Another Look at Parasite Control and Colic - Business Solutions for Equine Practitioners | EquiManagement

Another Look at Parasite Control and Colic

Researchers investigated parasitological status of horses with colic compared to horses without colic.
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S. vulgaris is associated with non-strangulating intestinal infarction resulting in septic peritonitis.

Over many decades, consistent use of a limited number of classes of anti-parasite medications has led to increasing levels of resistance by many worm populations. For at least the past 10 years, many European countries have mandated that parasite control is administered only through a veterinarian prescription. However, nearly one-third of horse owners are not using fecal analysis to determine strategies for targeted deworming. It also appears that parasite-related colic cases are increasing in Sweden. Antibodies to Strongylus vulgaris have also increased. 

With that in mind, researchers investigated parasitological status of colic horses compared to horses without colic. [Hedberg-Alm, Y.; Penell, J.; et al. Parasite Occurrence and Parasite Management in Swedish Horses Presenting with Gastrointestinal Disease – A Case-Control Study. Animals 2020, vol 10, 638; doi:10.3390/ani10040638].

The prospective case-control study consisted of horses admitted to a university hospital over the span of a year for gastrointestinal disease (colic, colitis, peritonitis, weight loss) in 137 horses. Other hospital admittances of 137 horses for non-intestinal disease issues or for prophylactic veterinary services served as controls in the study. Multiple parameters were evaluated to determine parasite status of the study horses:

  • Fecal analysis for small strongyle egg counts
  • Anoplocephala perfoliata positive or negative testing
  • S. vulgaris fecal PCR and ELISA serology

Colic in winter occurred in approximately 33% of horses presenting with gastrointestinal disease; in spring, 27% were admitted for colic. Summer cases of gastrointestinal disease numbered 15%; and in fall, 23% of admitted horses in the study had GI disease.

The deworming history of GI cases was known nearly 90% of the time, and 99% of the time for control horses. Distribution of dewormers used:

  • Ivermectin 41.7%
  • Moxidectin 3.3%
  • Ivermectin or moxidectin combine with praziquantel 14.2%
  • Fenbendazole 3.3%

Anthelmintic medication was given once a year to 12.3% of the study horses. Two to four times a year treatment occurred in 16.5%, with the bulk of this more intensive deworming given to the control horses. Roughly 46% of horse owners practiced regular fecal removal, but more than two-thirds of those removed feces less often than once a week. All horses had pasture access in summer, with similar stocking densities of both cases and controls in winter and summer.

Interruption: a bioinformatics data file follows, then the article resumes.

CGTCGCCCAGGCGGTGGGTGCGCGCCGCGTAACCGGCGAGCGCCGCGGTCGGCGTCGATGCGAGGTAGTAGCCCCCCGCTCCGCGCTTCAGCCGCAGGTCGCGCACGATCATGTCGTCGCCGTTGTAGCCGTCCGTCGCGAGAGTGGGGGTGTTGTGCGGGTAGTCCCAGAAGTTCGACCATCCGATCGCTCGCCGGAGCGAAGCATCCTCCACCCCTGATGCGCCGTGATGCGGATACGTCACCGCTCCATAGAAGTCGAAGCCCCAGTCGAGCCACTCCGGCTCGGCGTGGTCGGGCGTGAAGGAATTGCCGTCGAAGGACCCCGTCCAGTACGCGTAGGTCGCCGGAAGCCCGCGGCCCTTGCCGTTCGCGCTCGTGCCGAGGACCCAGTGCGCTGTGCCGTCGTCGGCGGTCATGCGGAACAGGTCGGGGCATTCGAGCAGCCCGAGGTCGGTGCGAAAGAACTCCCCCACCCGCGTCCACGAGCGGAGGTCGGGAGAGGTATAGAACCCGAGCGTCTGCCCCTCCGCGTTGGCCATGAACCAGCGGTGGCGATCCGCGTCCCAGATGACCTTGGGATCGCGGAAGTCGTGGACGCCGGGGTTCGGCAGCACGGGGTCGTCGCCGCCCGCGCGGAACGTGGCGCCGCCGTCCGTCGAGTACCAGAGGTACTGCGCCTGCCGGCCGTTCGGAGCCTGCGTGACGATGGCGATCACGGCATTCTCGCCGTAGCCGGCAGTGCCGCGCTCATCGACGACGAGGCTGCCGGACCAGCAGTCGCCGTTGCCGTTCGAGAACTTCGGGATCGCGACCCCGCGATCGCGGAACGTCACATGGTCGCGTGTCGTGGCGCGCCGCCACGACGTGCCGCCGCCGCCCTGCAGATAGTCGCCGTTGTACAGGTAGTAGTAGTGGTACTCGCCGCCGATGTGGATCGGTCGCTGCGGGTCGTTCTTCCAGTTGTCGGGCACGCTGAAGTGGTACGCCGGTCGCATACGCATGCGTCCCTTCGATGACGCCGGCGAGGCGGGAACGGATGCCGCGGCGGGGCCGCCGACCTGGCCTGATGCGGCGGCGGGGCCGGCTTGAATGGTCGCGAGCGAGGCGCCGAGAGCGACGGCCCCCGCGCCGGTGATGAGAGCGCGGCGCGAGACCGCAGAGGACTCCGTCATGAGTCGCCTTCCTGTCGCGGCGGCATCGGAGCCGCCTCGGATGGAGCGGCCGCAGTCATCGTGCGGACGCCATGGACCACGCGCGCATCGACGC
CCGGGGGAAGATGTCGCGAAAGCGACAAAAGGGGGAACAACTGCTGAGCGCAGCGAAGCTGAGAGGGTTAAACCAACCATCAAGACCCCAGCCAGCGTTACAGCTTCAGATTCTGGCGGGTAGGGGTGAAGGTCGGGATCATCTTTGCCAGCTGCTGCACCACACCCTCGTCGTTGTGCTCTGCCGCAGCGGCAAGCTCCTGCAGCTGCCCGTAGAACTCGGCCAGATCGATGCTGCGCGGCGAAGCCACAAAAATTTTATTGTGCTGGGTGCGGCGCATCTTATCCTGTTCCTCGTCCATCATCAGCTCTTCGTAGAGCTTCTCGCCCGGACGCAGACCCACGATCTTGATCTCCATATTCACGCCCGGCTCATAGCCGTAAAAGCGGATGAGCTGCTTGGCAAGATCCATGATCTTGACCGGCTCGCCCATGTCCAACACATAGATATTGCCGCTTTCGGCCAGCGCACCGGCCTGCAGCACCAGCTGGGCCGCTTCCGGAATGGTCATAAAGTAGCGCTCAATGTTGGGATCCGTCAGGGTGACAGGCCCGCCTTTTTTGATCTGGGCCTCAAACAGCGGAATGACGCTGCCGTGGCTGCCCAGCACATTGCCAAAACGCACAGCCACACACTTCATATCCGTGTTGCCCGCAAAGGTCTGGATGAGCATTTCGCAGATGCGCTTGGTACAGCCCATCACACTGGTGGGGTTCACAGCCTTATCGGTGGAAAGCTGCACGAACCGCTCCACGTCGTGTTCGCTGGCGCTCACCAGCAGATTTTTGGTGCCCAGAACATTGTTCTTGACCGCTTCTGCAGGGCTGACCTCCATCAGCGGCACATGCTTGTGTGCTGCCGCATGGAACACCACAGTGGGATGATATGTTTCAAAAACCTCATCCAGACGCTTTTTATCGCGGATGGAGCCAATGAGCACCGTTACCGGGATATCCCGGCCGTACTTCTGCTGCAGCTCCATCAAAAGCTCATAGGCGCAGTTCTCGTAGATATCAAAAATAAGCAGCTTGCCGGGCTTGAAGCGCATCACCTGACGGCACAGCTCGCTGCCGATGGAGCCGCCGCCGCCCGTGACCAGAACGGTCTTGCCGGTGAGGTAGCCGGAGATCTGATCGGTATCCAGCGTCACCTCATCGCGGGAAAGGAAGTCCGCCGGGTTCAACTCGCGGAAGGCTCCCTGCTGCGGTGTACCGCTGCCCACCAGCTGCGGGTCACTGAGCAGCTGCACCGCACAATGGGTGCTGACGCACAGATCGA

The results yield some relevant information:

Nearly two-thirds (62.2%) of the horses were positive for S. vulgaris based on ELISA test compared to PCR fecal positive results of 5.5%. S. vulgaris is associated with non-strangulating intestinal infarction resulting in septic peritonitis. This is significant because with only fecal egg count testing, many cases of S. vulgaris are likely overlooked. Similar findings have been cited in a Sardinian and a Kentucky study with about 40% of horses being infected with S. vulgaris despite deworming 1-3 times per year. Another study in foals identified that ivermectin has little to no effect against migrating L5 S. vulgaris larvae. Horses dewormed between 6-12 months or ≥12 months had the greatest rates of S. vulgaris infection at a rate of 80%.

The authors advise that pasture management is critical to eradicating S. vulgaris in addition to appropriate anthelmintic treatment. One useful technique is to separate areas of winter and summer pasture; another is to co-graze horses with other species. Keeping stocking density to no more than 1-2 acres per horse is optimal. A significantly helpful strategy is removal of feces from pastures and paddocks at least twice weekly to eliminate as many eggs and infective larvae as possible—larvae develop within 2-3 days in warm months.

A. perfoliata, typically associated with ileocecal lesions, was positive in 16% of the study horses, with no significant difference between cases and controls. Horses with at least 12 hours of pasture or paddock access had a higher prevalence of being positive for tapeworm. In this study, there was no association between gastrointestinal disease and a positive A. perfoliata result.

Cyathostomins, while present in this study, did not necessarily cause disease other than larval cyathostominosis in younger horses. Small strongyles are typically associated with weight loss and diarrhea. While study horses that experienced weight loss or diarrhea had higher average small strongyle EPG levels compared to others in the study, it was not statistically different. There were no differences in strongyle eggs per gram between non-surgical colic cases and controls. 

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